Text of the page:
• $\begingroup$ Thanks, that makes sense. Let's forget about capacitors for a second - what would happen in the following case? imgur.com/Ap3phEC There's an electric field and points A and B nearby the field. As you can see, the field is zero at those points. Will there be a current flow from point A to B once I connect them with a wire? According to the definition of voltage, it's a line integral of the electric field over the path from A to B, so in this case the voltage across A and B won't be zero. But I think that only electrons in the area of non-zero electric field will move... $\endgroup$ Mar 1, 2017 at 18:21
  • $\begingroup$ ... and because A is not in a non-zero electric field, no electrons will flow from that point towards B. If I'm wrong, then is it because the electrons located in the middle part of the wire will move towards B, and that will create a shortage of electrons "on the left edge of the non-zero electric field" (looking at the image) and the electrons will be pulled from the area near A? $\endgroup$ Mar 1, 2017 at 18:25

I think much of the confusion arises because you are neglecting edge effects. You are assuming that there is no electric field outside the plates, which is equivalent to taking those plates to be infinite. What this means is that you can't actually take the loops that you've drawn, for they will intersect the plates somewhere.


Without going into a particular case of a capacitor with infinite plates, which has already been nicely covered by Crimson, I'll directly address your question involving points A and B, lying on the two sides of the capacitor.

This case, in principle, has already been addressed by John, when he mentioned the edge effects, but I'd like to make it a little more explicit.

Basically, the assumption that the electrical field at points A and B is zero is not correct. The field near A and B is going to look more like this:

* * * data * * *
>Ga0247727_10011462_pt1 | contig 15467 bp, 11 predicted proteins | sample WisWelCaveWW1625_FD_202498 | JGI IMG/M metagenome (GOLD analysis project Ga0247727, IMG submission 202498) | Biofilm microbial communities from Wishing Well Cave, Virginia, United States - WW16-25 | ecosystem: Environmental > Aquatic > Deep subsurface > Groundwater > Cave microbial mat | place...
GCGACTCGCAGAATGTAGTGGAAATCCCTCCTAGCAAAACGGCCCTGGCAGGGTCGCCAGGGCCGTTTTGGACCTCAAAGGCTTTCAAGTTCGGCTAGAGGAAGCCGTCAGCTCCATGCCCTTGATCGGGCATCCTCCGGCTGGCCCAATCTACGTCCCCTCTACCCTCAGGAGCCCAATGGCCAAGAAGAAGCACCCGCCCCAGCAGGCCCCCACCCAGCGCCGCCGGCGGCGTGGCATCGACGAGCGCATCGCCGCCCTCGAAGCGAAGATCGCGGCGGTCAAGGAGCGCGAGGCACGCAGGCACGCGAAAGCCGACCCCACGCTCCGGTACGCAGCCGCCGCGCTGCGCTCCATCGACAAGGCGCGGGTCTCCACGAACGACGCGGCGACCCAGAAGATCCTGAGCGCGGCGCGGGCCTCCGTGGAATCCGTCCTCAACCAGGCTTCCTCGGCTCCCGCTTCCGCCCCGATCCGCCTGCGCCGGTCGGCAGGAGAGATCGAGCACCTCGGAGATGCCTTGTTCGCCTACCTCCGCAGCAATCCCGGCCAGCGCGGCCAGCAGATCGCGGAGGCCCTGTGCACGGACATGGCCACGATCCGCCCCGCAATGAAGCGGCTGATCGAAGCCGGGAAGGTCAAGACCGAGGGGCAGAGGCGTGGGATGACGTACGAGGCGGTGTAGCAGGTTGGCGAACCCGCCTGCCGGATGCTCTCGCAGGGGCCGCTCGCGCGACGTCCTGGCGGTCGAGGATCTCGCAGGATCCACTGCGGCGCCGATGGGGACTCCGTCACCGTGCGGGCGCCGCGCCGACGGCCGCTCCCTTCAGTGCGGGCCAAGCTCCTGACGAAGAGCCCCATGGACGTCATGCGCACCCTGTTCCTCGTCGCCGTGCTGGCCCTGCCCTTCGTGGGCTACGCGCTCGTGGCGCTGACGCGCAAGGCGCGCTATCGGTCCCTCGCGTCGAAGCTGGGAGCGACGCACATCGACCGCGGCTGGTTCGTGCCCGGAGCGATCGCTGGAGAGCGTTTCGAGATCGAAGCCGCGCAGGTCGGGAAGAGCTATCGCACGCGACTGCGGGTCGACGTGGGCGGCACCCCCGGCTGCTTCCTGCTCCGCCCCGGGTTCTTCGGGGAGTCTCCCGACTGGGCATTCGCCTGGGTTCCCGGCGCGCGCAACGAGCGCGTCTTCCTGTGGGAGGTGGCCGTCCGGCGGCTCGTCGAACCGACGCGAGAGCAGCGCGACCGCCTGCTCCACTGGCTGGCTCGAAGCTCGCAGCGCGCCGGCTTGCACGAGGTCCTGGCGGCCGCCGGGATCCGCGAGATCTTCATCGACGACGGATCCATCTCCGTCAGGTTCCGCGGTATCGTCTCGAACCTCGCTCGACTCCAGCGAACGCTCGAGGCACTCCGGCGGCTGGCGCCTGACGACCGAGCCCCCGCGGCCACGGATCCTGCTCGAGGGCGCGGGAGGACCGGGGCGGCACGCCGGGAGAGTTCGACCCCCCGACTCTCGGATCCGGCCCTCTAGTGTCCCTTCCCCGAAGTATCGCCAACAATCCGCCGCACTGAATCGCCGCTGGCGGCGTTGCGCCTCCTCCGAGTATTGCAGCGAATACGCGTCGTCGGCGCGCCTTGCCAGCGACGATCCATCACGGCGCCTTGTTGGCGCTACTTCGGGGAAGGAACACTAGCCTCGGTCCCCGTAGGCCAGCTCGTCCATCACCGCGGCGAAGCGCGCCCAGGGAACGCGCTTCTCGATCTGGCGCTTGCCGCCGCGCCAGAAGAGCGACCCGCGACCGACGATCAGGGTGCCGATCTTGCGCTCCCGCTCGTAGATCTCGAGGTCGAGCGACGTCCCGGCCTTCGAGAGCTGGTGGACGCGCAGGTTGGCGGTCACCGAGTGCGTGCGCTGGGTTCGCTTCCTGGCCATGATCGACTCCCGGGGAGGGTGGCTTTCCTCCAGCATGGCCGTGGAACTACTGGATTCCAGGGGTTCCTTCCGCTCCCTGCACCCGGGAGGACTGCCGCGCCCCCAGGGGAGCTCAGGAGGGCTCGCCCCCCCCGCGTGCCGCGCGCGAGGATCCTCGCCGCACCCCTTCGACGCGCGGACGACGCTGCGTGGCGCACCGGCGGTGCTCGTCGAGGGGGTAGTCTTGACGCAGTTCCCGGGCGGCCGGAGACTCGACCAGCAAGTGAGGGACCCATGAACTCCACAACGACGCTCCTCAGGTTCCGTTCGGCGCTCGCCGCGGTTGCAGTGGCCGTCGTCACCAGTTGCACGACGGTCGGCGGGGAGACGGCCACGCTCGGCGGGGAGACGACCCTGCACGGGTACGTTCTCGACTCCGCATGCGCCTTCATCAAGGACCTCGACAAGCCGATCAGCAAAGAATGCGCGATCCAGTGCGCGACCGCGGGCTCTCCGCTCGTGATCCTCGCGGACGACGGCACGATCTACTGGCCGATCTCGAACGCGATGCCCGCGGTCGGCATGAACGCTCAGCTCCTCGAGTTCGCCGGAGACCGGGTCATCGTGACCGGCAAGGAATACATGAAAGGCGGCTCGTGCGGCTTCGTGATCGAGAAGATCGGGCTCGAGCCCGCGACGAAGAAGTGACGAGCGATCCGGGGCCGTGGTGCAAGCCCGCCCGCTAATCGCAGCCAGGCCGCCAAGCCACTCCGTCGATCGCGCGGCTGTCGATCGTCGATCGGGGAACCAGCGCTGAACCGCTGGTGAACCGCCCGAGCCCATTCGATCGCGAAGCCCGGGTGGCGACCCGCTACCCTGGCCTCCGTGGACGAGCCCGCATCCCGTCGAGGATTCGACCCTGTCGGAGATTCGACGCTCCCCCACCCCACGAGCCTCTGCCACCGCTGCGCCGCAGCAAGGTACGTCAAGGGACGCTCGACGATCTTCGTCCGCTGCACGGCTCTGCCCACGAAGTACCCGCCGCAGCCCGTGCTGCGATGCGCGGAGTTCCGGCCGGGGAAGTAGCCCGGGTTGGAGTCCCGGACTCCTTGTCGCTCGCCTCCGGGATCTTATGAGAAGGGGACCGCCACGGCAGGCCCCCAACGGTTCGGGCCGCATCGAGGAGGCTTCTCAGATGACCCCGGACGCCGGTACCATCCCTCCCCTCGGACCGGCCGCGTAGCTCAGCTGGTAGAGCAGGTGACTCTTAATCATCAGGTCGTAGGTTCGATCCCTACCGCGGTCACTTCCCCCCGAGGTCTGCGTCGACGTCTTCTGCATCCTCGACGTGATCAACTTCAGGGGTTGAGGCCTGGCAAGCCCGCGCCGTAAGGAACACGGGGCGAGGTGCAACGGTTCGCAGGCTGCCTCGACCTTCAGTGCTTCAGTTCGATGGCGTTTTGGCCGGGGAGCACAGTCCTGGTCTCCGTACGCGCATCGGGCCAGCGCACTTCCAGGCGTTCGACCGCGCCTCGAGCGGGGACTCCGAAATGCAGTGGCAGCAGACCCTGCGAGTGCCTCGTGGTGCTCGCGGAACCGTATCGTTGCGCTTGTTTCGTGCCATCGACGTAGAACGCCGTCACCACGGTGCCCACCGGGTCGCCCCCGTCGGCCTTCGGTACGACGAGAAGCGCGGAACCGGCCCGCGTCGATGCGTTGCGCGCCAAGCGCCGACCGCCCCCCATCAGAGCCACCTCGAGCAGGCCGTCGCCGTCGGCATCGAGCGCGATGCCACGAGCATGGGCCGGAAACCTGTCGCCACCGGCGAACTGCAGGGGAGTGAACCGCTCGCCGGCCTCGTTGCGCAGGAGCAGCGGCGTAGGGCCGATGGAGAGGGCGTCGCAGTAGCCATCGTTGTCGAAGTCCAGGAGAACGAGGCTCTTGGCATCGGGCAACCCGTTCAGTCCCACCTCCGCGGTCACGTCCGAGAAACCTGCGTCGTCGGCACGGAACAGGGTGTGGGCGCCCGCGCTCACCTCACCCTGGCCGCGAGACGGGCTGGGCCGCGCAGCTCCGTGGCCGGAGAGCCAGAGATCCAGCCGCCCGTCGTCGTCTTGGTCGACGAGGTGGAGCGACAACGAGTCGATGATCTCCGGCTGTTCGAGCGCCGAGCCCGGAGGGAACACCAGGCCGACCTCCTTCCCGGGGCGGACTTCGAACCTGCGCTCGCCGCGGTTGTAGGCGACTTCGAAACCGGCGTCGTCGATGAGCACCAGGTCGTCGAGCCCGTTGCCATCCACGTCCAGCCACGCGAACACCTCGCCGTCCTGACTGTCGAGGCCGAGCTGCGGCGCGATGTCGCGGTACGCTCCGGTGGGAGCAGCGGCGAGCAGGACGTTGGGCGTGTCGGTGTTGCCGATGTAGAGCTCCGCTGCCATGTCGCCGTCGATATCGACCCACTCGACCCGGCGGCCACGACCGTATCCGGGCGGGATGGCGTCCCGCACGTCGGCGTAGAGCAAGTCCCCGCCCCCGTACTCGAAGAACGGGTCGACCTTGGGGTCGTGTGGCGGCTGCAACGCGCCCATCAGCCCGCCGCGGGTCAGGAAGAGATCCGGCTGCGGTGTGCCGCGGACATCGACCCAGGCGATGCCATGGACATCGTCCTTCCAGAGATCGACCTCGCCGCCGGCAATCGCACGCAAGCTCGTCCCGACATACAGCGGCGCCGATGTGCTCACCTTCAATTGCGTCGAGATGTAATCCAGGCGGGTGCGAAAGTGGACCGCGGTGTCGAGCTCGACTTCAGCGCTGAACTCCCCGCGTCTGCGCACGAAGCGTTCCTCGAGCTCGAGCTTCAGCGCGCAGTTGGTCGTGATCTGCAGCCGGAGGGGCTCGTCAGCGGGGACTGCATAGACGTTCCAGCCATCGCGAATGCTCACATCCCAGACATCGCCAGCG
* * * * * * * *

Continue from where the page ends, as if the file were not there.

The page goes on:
enter image description here

We can say that, if a capacitor does not have infinite plates and is charged to some non-zero voltage, the field from the capacitor will extend to infinity in all directions - it won't be limited to the area near the edges.

So, an electron at point A will be surrounded by the non-zero field and will move toward point be.

In general, if there is an electrostatic field anywhere, it will be everywhere unless it is fully shielded.


In any real capacitor, the moment you connect the two plates with a wire, the charge will instantly flow from the left side to the right side through the wire, and the negative and positive charges will cancel each other and go to zero.

In the absence of the wire, the positive and negative charges are attracted to each other across the space between the plates. Those are the "closest" charges of the opposite type that can be "seen."

Connecting the wire changes this situation instantly. The charges are free to move throughout the contiguous metal regions. With the wire in place, the positive and negative charges can "find" each other through the wire. Essentially you have reduced the space between the opposite charges from "d" (the plate spacing) to zero. There is a strong electric field through the wire that instantly draws the positive and negative charges together.

  • $\begingroup$ If that is your video (as seems likely by the view count), you should disclose it as yours. Otherwise it may get marked as spam. $\endgroup$
    – Chris
    May 6, 2018 at 0:42
  • 2
    $\begingroup$ I've removed the link, unlocked this post and undeleted it. SVTechWr, you're welcome to edit to add the link back in, as long as you do so in a way that clearly says if it's your video. I'd also recommend explaining what the video shows, so that people will understand why you chose to include that link in this answer. $\endgroup$
    – David Z
    May 7, 2018 at 20:32
  • $\begingroup$ Thank you for moderating the site. I appreciate that you are keeping up the high quality of the posts. I'll be sure to follow your guidelines in future posts. $\endgroup$
    – SVTechWr
    May 9, 2018 at 3:11